The Steane Code is one of the simplest and most well-studied error-correcting codes of distance 3, meaning it can correct any single local error [17] . Since this code can correct local errors, the Eastin-Knill theorem requires the signal to be non-transverse. However, the approach designed in Sections 2, 3, and 4 is not restricted to transverse operators, and therefore is not forbidden from creating a fault tolerant continuous operator. We will now apply our process for making logical phase gates to the Steane Code.

Using the code words of the Steane code (shown below), we restrict the corresponding diagonal elements of our operator as shown in Section 3.

$\begin{array}{c}{|0\rangle}_{L}=\frac{1}{\sqrt{8}}(|0000000\rangle +|1010101\rangle +|0110011\rangle +|1100110\rangle \\ \text{\hspace{0.17em}}\text{\hspace{0.05em}}\text{\hspace{0.05em}}+|0001111\rangle +|1011010\rangle +|0111100\rangle +|1101001\rangle )\end{array}$ (21)

$\begin{array}{c}{|1\rangle}_{L}=\frac{1}{\sqrt{8}}(|1111111\rangle +|0101010\rangle +|1001100\rangle +|0011001\rangle \\ \text{\hspace{0.17em}}\text{\hspace{0.05em}}\text{\hspace{0.05em}}+|1110000\rangle +|0100101\rangle +|1000011\rangle +|0010110\rangle )\end{array}$ (22)

The diagonal elements of the desired logical operator ${U}_{d}$ must behave as,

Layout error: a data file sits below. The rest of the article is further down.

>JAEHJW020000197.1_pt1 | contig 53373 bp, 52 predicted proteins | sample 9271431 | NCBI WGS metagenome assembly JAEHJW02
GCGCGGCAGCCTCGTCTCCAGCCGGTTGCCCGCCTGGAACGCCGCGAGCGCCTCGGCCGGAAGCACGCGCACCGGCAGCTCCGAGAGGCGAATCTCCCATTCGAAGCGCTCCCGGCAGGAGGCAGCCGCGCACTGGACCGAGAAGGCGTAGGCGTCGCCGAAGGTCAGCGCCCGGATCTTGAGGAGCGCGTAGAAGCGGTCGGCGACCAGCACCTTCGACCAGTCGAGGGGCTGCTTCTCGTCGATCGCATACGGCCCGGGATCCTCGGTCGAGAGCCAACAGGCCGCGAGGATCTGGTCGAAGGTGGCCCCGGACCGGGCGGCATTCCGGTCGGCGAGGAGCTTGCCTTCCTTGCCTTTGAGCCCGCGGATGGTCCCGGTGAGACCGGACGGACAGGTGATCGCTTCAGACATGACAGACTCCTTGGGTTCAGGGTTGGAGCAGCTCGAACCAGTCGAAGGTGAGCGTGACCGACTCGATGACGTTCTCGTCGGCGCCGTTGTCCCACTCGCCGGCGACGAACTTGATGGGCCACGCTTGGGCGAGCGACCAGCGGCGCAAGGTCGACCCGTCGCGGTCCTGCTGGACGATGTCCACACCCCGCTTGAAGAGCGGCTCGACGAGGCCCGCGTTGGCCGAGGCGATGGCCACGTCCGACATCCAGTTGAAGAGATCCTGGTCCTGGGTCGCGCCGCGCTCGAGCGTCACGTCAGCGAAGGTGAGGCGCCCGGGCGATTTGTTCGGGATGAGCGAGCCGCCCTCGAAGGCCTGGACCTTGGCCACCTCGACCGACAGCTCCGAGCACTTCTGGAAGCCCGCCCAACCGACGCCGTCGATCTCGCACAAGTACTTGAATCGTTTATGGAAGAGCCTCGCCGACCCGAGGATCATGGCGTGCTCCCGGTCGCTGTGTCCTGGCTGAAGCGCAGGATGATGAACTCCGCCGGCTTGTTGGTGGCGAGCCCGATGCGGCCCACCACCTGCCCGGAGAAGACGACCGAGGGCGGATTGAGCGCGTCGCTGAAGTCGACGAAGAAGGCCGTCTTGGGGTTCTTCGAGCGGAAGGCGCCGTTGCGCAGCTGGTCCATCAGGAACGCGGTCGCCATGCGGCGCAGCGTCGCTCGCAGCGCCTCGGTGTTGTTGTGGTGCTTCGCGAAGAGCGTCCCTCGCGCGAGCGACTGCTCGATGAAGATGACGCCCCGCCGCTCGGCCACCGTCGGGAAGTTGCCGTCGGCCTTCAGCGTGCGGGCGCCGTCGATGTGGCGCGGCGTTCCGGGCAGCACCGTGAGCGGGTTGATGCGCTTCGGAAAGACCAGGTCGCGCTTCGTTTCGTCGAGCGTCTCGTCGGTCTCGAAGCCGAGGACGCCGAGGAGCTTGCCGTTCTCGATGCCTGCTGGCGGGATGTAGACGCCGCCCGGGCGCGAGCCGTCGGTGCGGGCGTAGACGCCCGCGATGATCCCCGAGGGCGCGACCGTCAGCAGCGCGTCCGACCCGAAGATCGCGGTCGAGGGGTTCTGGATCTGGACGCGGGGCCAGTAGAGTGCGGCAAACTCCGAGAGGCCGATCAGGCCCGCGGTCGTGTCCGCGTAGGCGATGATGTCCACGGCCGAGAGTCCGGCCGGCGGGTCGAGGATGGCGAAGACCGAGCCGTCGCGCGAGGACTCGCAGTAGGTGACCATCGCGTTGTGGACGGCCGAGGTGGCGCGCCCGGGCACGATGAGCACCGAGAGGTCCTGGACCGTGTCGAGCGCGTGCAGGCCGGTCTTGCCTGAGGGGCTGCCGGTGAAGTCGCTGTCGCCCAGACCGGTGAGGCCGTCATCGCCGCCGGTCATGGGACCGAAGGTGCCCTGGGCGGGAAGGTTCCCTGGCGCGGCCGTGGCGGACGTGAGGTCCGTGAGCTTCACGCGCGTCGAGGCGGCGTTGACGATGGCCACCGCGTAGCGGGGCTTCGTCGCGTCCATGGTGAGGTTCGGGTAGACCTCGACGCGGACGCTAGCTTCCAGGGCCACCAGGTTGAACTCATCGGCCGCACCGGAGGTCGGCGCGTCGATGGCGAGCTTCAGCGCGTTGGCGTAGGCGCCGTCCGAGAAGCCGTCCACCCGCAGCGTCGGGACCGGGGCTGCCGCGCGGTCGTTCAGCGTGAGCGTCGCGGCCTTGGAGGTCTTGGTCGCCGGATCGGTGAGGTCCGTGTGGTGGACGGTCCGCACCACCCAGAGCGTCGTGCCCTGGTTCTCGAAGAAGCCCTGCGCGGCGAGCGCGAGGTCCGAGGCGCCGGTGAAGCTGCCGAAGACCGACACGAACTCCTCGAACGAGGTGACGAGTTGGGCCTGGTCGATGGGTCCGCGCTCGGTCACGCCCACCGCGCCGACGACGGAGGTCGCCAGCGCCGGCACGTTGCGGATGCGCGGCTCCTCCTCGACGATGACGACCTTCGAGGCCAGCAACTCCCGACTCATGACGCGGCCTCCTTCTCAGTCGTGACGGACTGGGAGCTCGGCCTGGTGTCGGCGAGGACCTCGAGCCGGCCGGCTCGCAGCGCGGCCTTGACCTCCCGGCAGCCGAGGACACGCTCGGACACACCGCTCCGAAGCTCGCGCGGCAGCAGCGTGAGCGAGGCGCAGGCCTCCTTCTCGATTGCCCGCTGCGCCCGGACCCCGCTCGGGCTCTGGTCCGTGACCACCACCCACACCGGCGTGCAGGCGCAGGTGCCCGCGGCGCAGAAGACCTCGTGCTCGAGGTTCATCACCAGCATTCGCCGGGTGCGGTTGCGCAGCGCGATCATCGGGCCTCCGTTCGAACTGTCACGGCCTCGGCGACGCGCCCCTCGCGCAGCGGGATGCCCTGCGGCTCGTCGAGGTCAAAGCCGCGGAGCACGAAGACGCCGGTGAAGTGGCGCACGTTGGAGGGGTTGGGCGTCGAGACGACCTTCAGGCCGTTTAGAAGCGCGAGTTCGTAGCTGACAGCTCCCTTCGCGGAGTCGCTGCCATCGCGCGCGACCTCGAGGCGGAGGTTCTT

${U}_{d}{|0\rangle}_{L}={|0\rangle}_{L}$ (23)

${U}_{d}{|1\rangle}_{L}={\text{e}}^{i\varphi}{|1\rangle}_{L}$ (24)

This leaves 112 unconstrained degrees of freedom in the logical phase operator. However, when applying the Knill-Laflamme conditions as shown in Section 4, it is found that the following condition is unsatisfiable.

$\langle {W}_{0}|{X}_{4}{P}_{L}^{\u2020}\left(\varphi \right){X}_{4}{P}_{L}\left(\varphi \right)|{W}_{0}\rangle =\langle {W}_{1}|{X}_{4}{P}_{L}^{\u2020}\left(\varphi \right){X}_{4}{P}_{L}\left(\varphi \right)|{W}_{1}\rangle $ (25)

This can be interpreted as an error on the middle qubit of the Steane code before ${P}_{L}\left(\varphi \right)$ , which is indistinguishable from an error after the application of ${P}_{L}\left(\varphi \right)$ when restricting ${P}_{L}\left(\varphi \right)$ to be diagonal.

More precisely, the value of $\beta $ in $\langle {W}_{\sigma}|{X}_{4}{P}_{L}^{\u2020}\left(\varphi \right){X}_{4}{P}_{L}\left(\varphi \right)|{W}_{{\sigma}^{\prime}}\rangle =\beta {\delta}_{\sigma {\sigma}^{\prime}}$ changes sign based on the value of $\sigma $ and ${\sigma}^{\prime}$ . This indicates that an ${X}_{4}$ error before ${P}_{L}\left(\varphi \right)$ changes the state differently than an ${X}_{4}$ error after ${P}_{L}\left(\varphi \right)$ , but both errors are recognized by the same error syndromes and are indistinguishable. Therefore, this approach unfortunately does not succeed in creating a logical phase operator in the Steane code.

6. Conclusions and Future Directions